“TURN the lights on,” chirped a fellow diner.
It was said in jest, but the lighting here is somewhat dark.
For courting couples it helps to create a cosy ambience on a chilly autumnal evening. But if it was a tad brighter you’d be able to appreciate what a fine room this is.
Its oak-panelled walls evoke an ‘olde worlde’ feel while black and white photos and Vaux paraphernalia hark back to yesterday Sunderland.
Views too are impressive from this upstairs room, stretching out along the Wear to the Wearmouth Bridge and beyond. Even the table settings are red and white - there’s no mistaking this is a Sunderland venue.
Barnett’s is a new addition to this perennially-popular boozer which, since its relaunch a couple of years ago, has racked up accolades including the Sunderland and South Tyneside Camra Pub of the Year two years on the trot, thanks to its purveyance of real ales.
Though you’re seated upstairs in arguably one of the city’s best pubs, this still feels like a stand alone restaurant - with the advantage of being able to order drinks from downstairs.
Chef Andrew Barnett, formerly of The Stackyard in East Herrington, wears the venue’s eponymous chef’s hat here and he’s trying - and succeeding - to make a stamp with the food.
In keeping with the theme of this venue, the menu boasts hearty fare. And though it’s pub grub, it’s pub grub executed with flair and panache.
Take my starter for instance - black pudding with a poached egg and peppercorn sauce.
Though it’s often shunned by squeamish eaters and left to languish on the plate of a belly-busting breakfast, the trusty black pudding has undergone a renaissance of late and is becoming a versatile regular on gastro pub menus.
This example was as far from a greasy spoon cafe version as you can get. The tender, non-greasy disc, which had been grilled instead of fried, provided the perfect base for a soft egg which oozed its yolk at the lightest of touches and swirls of peppercorn sauce which gave the dish an added kick.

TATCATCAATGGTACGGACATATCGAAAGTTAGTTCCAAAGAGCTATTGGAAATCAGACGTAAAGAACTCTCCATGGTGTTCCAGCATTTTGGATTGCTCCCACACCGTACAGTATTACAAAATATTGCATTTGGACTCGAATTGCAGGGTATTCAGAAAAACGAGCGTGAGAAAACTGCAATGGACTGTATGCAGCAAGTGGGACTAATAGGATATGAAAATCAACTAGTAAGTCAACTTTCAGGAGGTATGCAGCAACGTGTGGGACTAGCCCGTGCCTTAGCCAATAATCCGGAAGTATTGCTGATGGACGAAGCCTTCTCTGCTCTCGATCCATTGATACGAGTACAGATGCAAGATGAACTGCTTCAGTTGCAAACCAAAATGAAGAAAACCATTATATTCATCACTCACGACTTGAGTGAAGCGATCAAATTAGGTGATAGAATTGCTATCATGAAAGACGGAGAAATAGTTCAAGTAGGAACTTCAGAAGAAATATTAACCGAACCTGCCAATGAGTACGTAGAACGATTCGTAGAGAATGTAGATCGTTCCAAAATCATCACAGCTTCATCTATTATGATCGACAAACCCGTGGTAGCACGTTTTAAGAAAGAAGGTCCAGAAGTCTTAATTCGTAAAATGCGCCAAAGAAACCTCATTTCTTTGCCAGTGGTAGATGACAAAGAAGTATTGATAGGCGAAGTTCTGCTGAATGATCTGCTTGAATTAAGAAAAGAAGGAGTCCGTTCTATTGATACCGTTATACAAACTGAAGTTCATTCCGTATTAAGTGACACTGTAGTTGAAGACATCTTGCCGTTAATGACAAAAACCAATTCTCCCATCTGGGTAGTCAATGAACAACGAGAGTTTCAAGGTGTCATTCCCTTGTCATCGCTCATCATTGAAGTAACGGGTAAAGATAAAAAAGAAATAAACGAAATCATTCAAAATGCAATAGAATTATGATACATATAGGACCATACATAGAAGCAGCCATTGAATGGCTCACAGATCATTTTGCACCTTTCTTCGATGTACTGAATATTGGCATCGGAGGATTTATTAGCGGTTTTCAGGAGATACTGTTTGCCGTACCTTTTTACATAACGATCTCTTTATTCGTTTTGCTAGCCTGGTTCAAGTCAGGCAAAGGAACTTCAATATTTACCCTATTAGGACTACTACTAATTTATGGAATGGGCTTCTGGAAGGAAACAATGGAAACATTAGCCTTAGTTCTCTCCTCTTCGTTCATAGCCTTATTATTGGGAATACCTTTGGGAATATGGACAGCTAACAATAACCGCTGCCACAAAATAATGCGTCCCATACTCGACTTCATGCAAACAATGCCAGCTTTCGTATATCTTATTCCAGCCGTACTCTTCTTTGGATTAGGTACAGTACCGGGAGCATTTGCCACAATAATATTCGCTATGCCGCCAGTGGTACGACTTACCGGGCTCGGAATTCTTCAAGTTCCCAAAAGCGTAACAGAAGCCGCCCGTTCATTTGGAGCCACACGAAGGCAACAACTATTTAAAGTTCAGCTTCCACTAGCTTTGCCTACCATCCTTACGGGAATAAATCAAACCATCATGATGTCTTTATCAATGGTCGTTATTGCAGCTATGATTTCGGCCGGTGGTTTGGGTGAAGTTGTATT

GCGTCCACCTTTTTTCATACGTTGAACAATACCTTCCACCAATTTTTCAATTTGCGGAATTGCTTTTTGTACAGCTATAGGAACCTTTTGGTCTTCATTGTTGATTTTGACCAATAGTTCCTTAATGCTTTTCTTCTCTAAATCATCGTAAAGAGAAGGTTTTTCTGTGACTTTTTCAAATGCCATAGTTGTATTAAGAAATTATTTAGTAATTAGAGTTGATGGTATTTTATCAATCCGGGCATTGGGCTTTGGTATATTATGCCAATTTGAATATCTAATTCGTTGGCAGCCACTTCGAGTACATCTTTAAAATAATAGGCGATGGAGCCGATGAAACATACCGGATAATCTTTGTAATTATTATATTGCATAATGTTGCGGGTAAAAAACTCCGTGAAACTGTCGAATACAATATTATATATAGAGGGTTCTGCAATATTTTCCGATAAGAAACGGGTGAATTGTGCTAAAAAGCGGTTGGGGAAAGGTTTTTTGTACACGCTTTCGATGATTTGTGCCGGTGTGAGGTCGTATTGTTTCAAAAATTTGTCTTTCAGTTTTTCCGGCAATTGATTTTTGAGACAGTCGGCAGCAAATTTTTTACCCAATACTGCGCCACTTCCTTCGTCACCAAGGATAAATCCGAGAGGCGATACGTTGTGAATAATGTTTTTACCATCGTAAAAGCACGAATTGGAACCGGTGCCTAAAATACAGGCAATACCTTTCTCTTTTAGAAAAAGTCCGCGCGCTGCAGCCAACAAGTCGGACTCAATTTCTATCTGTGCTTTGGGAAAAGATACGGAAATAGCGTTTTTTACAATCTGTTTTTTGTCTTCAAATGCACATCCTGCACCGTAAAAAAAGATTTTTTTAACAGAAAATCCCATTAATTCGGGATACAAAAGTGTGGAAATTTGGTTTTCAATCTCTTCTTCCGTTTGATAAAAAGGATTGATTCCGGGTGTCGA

If you still can’t be swayed by black pudding, other options on the evening starters menu, which runs from 5pm until 9pm, include mussels (£5.80), chicken liver pate (£4.50) and scotch egg (£4.95).
The main menu too is a carnivore’s paradise - home made steak and ale pie, made with Jarrow ale (£8.50), Aberdeen Angus burger (£6.95), lamb shank (£11.50) and more.
Though this is a concise menu, there’s also some vegetarian options for the non-meat eaters.
I chose poached salmon and king prawns, served with homemade chips or seasonal vegetables for £9.95. It was beautifully presented with lush green beans and a rich tarragon cream. The latter was a thick and lustrous addition to the lighter main ingredients, without detracting from their flavour.
Opposite, my friend tucked into an impressive slow roasted belly pork with grilled black pudding (there it is again), creamed mash, vegetables and a honey and mustard jus (£9.50).
I’m assured it tasted as good as it looked. This is certainly proper grub for a proper pub.
Just make sure you bring cash so you aren’t left singing for your supper, as there isn’t a card machine yet.